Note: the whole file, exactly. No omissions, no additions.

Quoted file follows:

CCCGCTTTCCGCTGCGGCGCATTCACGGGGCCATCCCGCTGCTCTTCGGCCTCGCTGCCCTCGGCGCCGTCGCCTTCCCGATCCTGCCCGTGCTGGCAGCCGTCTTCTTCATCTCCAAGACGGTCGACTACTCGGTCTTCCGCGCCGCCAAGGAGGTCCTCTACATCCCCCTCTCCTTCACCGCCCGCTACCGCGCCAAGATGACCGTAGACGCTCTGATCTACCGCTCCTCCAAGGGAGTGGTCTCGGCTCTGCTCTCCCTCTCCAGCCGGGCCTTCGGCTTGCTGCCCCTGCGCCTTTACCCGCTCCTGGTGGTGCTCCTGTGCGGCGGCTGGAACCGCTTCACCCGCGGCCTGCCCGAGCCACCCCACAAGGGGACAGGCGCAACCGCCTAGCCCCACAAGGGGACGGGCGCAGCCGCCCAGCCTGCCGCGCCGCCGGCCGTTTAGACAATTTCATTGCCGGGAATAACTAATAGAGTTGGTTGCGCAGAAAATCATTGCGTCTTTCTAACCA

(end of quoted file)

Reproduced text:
CCCGCTTTCCGCTGCGGCGCATTCACGGGGCCATCCCGCTGCTCTTCGGCCTCGCTGCCCTCGGCGCCGTCGCCTTCCCGATCCTGCCCGTGCTGGCAGCCGTCTTCTTCATCTCCAAGACGGTCGACTACTCGGTCTTCCGCGCCGCCAAGGAGGTCCTCTACATCCCCCTCTCCTTCACCGCCCGCTACCGCGCCAAGATGACCGTAGACGCTCTGATCTACCGCTCCTCCAAGGGAGTGGTCTCGGCTCTGCTCTCCCTCTCCAGCCGGGCCTTCGGCTTGCTGCCCCTGCGCCTTTACCCGCTCCTGGTGGTGCTCCTGTGCGGCGGCTGGAACCGCTTCACCCGCGGCCTGCCCGAGCCACCCCACAAGGGGACAGGCGCAACCGCCTAGCCCCACAAGGGGACGGGCGCAGCCGCCCAGCCTGCCGCGCCGCCGGCCGTTTAGACAATTTCATTGCCGGGAATAACTAATAGAGTTGGTTGCGCAGAAAATCATTGCGTCTTTCTAACCA